What to do if someone you know is feeling suicidal?
With September marking the yearly R U OK Day and World Suicide Prevention Day, it seemed vital for us to provide some helpful tips for assisting those around us who may be experiencing suicidal thoughts. We can often feel stuck with how we can help in these situations, however, there are a few practical steps we can take, that can help save a life.
Step one: look out for warning signs
Look out for warning signs that suggest someone might be at risk:
Talking about suicide.
Expressing feelings of hopelessness, helplessness, or burdensomeness.
Withdrawing and isolating from social contact.
Getting the means that may aid in taking their own life.
Having someone in their life who has died by suicide.
Saying goodbye as if they won’t be seen again.
Giving away all their possessions.
Engaging in self-destructive or risky behaviour, such as excessive drinking or drug use, or driving recklessly.
Step two: asking and offering support
Asking and offering support:
Let the person know you are concerned by approaching them calmly, in a caring manner, and describing what you have noticed that makes you worried.
Ask directly if they are having thoughts about suicide.
This may feel uncomfortable, but simply asking is not increasing the risk for the person, it is providing the opportunity for the person to say how they are really going.
Listen without judgment.
Empathise with their position.
Initially, avoid offering solutions or trying to convince them they should not be having these thoughts.
Step three: identify if they have a plan
Identify if the person has made a suicide plan:
Do they have a time, place, or method in mind?
Help them identify reasons for staying alive to dismantle this plan.
Step four: encourage the person to get professional help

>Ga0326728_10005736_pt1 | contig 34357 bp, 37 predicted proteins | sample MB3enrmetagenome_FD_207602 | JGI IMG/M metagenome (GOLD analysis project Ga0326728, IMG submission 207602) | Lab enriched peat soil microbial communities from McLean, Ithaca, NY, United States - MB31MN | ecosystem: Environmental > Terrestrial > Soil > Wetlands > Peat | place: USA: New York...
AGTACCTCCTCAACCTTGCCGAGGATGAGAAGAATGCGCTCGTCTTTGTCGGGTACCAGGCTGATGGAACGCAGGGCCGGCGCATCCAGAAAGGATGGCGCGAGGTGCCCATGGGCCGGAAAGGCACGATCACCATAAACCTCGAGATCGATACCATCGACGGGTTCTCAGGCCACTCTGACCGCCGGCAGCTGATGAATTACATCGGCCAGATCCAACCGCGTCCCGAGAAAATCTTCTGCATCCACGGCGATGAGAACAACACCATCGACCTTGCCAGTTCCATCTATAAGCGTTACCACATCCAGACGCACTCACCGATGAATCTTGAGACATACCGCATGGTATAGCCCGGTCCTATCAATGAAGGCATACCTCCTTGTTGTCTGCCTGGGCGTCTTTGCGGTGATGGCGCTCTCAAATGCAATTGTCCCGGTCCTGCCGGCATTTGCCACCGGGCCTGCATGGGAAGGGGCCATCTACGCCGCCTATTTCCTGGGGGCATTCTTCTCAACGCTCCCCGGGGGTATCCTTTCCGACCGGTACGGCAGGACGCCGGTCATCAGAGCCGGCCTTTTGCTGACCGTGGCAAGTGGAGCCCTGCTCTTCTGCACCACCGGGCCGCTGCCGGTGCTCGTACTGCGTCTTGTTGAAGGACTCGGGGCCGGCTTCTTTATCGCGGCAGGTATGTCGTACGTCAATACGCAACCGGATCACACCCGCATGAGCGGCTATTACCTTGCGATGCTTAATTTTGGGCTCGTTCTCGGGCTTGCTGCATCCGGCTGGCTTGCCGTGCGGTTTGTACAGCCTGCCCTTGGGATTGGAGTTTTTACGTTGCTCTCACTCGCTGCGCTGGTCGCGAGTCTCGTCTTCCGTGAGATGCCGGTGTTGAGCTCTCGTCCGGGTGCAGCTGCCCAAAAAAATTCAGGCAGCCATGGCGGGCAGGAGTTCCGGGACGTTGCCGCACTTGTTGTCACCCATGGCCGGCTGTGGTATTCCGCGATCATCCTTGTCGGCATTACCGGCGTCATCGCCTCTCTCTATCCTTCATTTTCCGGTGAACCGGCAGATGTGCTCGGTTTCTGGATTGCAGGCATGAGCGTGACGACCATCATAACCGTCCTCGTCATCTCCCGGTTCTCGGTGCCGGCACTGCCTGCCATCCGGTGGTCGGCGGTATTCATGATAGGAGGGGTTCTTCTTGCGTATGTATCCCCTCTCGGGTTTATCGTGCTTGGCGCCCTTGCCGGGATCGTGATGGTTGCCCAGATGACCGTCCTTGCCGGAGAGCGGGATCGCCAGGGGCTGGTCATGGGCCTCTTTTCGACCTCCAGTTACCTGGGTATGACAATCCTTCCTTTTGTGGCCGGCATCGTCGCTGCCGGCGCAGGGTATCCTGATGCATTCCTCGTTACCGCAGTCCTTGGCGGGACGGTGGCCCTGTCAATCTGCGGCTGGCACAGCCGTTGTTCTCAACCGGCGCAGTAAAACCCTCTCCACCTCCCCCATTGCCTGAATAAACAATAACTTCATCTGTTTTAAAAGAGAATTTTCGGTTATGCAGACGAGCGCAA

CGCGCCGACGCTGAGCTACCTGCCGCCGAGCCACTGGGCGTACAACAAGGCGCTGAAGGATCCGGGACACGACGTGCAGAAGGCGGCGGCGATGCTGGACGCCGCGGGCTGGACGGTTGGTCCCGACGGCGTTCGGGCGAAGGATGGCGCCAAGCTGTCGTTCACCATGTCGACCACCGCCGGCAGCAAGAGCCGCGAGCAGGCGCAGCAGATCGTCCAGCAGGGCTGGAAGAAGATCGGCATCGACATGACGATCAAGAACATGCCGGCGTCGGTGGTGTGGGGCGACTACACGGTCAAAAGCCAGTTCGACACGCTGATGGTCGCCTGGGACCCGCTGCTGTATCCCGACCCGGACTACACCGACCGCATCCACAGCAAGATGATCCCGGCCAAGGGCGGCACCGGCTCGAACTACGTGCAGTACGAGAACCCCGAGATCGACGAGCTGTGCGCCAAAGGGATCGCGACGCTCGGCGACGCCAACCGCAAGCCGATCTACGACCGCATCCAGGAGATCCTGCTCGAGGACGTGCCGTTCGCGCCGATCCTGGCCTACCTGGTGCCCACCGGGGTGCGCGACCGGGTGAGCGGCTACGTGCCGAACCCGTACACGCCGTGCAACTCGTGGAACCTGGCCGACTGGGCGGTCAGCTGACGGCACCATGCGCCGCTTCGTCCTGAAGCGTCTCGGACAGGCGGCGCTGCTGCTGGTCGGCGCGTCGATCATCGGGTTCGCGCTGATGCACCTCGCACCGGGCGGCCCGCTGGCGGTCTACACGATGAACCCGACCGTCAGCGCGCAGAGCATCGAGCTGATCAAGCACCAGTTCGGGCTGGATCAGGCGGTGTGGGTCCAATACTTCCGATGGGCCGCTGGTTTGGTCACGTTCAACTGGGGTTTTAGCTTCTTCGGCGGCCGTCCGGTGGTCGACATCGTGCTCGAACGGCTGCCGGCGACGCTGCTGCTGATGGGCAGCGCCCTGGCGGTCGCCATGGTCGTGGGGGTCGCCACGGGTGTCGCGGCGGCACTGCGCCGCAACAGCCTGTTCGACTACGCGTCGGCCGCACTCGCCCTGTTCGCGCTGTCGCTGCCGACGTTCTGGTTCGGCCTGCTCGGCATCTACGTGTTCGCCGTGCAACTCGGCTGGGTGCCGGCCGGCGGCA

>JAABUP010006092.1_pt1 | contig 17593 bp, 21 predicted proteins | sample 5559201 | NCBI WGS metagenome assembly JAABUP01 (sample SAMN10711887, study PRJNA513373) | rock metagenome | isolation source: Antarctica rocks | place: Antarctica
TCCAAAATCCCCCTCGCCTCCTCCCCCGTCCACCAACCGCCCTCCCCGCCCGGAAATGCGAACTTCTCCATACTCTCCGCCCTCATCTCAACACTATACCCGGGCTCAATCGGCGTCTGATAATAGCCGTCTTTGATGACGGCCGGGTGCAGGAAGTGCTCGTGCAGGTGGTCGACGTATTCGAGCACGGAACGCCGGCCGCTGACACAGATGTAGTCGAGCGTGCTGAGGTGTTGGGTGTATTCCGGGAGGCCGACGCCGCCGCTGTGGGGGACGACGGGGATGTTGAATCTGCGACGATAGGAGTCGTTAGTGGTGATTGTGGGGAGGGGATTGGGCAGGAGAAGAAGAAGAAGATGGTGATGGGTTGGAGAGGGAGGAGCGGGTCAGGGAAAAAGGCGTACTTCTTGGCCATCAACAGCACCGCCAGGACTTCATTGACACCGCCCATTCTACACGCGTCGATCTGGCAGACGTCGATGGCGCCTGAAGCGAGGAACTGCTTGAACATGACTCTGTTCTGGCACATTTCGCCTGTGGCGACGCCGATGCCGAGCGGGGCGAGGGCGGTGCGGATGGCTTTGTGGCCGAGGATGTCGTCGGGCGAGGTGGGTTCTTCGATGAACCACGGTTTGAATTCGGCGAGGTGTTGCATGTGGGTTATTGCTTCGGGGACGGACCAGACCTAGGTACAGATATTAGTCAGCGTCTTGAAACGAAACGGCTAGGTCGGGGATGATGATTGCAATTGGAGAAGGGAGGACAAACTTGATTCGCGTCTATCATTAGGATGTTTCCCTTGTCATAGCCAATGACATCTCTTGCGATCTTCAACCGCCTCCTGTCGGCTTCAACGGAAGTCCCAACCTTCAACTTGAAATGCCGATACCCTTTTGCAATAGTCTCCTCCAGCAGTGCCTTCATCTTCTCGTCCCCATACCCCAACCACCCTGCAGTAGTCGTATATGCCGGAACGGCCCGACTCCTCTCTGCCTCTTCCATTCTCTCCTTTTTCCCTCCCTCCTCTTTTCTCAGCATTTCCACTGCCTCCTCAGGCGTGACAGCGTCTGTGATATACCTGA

Encourage the person to get professional help:
Encourage and support them to make an appointment with a GP/doctor or a mental health professional.
Contact a crisis support line:
If the person is in immediate danger, encourage and support them to attend the nearest Emergency Department or call 000 for assistance.
Step five: take care of yourself
Take care of yourself. It can be emotionally challenging to support a person in a suicide crisis. Make sure you are properly looking after yourself by sharing your experience with supportive people in your life, and continuing to do things you enjoy.
Written by Nina Loncarevic, Clinical Psychologist.
If you're concerned about yourself or someone you care for and would like to learn more about how to help someone who is feeling suicidal, or to book an appointment one of our experienced clinical psychologists, contact our friendly client team by calling 6143 4499 or email via our contact page.
Monday to Thurs 8:30am - 7:30pm
Friday 8:30am - 4:30pm
Saturday 8:30am - 2:30pm
6 Outram Street
West Perth, 6005 WA
36 St Quentin Avenue
Claremont, 6010 WA
In the spirit of reconciliation, Lawson Clinical Psychology acknowledges the Traditional Custodians of country throughout Australia and their connections to land, sea and community. We pay our respect to their Elders past and present and extend that respect to all Aboriginal and Torres Strait Islander peoples today.
Lawson Clinical Psychology celebrates the extraordinary diversity of people’s bodies, ability, genders, sexualities and relationships that they represent.